Patrick Bet-David Knows How To Get A Meeting With Any CEO

male brown shoes

Meeting with important people can be challenging because we’re all so busy. This creative method will “get your foot in the door” at any company and with any CEO.


  1. Make a list of people to use the method on
  2. Get a box
  3. Put one shoe in the box
  4. Write a handwritten letter to the person (Watch the video for template)


  1. No stilettos.
  2. No smelly shoes
  3. No cologne

Watch the video above for more on how this method will work no matter who you’re trying to see.

8 Common Networking Faux Pas to Avoid


Networking gets a bad rap. But, as with so many things, it’s usually just the bad apples who spoil it for everyone else. As someone who has attended (and hosted) literally thousands of networking meetings and events — and is often referred to as a ‘master networker,’ for better or worse – I’m going to let you in on a few secrets of bad networking. You know, the kind that spoils it for the rest of us.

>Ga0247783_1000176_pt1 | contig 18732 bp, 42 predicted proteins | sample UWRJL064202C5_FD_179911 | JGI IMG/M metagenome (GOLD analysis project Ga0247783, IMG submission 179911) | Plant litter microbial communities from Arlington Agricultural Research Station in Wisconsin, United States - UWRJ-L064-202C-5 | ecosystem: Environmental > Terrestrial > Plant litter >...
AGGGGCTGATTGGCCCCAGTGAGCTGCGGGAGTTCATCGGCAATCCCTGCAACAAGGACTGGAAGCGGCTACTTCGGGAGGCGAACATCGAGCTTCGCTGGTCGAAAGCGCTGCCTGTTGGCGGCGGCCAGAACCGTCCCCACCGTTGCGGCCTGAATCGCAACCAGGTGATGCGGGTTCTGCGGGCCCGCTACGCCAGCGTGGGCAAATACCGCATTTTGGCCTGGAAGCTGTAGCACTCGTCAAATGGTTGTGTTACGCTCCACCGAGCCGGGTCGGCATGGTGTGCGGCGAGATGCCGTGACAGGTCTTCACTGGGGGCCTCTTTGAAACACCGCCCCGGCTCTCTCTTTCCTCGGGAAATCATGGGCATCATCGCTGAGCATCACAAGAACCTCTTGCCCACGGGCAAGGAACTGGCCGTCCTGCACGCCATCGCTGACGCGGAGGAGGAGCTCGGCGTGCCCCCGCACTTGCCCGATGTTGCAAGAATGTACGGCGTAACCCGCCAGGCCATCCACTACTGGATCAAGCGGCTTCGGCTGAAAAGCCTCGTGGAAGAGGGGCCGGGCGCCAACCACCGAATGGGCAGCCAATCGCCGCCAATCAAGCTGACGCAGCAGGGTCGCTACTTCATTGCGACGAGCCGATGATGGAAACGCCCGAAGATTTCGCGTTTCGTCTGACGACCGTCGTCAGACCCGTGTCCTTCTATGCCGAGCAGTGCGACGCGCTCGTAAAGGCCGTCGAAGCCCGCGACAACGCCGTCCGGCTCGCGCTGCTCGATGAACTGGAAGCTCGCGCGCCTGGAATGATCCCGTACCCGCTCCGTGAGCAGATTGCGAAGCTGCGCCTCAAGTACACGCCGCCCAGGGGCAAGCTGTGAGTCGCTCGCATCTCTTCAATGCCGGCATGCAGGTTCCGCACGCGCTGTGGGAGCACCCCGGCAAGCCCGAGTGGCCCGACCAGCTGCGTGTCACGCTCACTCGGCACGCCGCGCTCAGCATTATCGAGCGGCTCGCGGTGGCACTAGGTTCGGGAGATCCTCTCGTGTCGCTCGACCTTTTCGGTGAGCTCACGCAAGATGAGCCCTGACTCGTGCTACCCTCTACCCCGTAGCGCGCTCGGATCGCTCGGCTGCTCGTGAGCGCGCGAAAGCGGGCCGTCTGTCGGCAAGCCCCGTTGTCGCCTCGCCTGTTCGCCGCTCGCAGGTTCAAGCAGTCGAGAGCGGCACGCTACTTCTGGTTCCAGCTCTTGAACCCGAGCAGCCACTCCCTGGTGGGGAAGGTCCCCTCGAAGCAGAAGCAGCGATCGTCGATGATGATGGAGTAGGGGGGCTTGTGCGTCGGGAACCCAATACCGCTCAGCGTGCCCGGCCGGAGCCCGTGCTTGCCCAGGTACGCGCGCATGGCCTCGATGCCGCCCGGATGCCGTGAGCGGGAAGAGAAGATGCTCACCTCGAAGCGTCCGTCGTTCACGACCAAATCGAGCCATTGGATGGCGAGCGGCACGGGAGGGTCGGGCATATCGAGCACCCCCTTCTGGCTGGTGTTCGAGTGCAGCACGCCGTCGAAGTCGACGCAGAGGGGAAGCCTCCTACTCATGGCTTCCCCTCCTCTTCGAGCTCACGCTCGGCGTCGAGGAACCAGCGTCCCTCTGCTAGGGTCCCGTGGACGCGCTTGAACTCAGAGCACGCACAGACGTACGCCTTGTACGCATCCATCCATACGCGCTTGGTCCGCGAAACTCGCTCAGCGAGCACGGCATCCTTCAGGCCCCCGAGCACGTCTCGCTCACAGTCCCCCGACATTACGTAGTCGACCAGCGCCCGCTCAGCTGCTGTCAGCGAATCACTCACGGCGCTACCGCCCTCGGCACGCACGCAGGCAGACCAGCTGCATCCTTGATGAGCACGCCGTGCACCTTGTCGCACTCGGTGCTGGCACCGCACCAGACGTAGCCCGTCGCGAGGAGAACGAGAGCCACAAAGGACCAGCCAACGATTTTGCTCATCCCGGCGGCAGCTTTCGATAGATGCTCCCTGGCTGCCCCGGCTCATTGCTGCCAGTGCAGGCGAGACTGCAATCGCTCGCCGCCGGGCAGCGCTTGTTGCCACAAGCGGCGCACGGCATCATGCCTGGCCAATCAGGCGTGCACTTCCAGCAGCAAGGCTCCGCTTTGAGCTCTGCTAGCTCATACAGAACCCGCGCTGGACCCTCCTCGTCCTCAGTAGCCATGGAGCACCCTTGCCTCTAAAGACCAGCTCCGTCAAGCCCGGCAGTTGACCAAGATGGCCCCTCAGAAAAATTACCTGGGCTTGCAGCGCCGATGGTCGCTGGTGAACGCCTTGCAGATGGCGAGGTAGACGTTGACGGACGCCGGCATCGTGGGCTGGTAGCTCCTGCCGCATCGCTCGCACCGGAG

And remember, if you see yourself on my list of networking annoyances, it’s probably time to take a hard look at yourself and correct your networking wrongs before you’re labeled “THAT guy (or gal)” for good.